Both K-median and K-means algorithms solve clustering incomplete data with hard constraints; that is, each object only belongs to one cluster. To solve clustering incomplete data with soft constraints, we will further study the robust fuzzy K-median and K-robust clustering algorithms in the future.

Competing Interests

The authors declare that there is no conflict of interests regarding the publication of this paper.

Acknowledgments

This work was supported by the Major Program of the National Natural Science Foundation of China under Grant nos. 41427806 and 61503211, the Natural Science Foundation of Beijing under Grant 9152002, and the Project of China Ocean Association under Grant DYXM-125-25-02.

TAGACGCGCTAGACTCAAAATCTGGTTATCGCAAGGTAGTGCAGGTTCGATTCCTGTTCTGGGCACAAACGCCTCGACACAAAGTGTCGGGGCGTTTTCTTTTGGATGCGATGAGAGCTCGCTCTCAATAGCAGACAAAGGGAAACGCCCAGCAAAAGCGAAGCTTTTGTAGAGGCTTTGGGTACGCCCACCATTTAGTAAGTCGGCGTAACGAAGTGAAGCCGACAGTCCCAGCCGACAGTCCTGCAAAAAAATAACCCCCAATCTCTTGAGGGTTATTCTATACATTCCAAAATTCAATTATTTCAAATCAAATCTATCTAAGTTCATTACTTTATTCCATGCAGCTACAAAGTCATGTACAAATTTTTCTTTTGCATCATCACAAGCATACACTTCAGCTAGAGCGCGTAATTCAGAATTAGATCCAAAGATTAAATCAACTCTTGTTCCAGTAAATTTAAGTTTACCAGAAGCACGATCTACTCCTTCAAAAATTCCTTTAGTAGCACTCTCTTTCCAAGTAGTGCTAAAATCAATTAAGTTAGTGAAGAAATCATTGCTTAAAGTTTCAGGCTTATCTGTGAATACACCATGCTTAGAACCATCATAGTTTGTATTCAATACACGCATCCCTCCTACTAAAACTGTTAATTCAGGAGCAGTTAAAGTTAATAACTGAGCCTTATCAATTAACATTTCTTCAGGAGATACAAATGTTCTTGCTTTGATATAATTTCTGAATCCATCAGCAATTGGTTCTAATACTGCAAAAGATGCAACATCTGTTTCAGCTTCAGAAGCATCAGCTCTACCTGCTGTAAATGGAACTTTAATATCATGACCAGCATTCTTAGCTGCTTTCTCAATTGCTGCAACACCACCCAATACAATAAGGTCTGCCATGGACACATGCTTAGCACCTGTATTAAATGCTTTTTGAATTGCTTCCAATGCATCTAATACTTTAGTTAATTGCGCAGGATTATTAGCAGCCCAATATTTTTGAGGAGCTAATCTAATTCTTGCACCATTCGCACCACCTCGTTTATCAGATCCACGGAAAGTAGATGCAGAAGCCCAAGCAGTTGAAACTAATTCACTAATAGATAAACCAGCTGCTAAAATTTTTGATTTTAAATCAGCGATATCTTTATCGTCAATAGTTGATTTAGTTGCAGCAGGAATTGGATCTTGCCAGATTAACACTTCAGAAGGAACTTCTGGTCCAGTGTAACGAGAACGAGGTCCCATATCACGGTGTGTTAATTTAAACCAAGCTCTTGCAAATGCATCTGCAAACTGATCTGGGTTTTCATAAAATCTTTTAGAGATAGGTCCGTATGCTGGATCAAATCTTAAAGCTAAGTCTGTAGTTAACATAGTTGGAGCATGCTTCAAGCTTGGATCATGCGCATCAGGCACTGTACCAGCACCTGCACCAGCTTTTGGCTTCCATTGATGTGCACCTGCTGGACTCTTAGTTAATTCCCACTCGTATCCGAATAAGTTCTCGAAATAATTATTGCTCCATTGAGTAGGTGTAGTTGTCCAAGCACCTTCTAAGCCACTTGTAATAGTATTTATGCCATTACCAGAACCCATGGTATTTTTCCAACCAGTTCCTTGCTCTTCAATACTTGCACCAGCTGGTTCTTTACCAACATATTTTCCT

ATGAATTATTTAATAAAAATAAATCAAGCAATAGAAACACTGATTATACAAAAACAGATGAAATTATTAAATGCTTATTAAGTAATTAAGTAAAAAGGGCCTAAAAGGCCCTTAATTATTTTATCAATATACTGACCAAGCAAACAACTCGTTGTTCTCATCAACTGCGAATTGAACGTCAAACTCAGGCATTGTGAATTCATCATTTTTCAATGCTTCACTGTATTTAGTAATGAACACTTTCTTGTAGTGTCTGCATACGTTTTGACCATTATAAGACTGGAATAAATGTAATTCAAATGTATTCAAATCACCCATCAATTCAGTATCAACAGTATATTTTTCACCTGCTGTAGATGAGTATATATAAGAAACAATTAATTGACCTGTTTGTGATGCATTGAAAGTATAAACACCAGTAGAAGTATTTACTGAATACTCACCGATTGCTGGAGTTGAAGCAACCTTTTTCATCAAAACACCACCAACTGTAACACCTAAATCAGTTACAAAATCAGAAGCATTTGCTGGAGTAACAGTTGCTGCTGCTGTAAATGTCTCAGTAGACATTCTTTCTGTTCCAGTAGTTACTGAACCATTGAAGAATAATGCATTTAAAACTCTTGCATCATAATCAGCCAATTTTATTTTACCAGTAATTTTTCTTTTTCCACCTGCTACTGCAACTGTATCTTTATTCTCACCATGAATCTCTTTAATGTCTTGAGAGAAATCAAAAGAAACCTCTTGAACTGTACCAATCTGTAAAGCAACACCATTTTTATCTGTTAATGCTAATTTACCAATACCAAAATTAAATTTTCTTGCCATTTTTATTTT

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Copyright © 2016 Jinhua Li et al. This is an open access article distributed under the Creative Commons Attribution License, which permits unrestricted use, distribution, and reproduction in any medium, provided the original work is properly cited.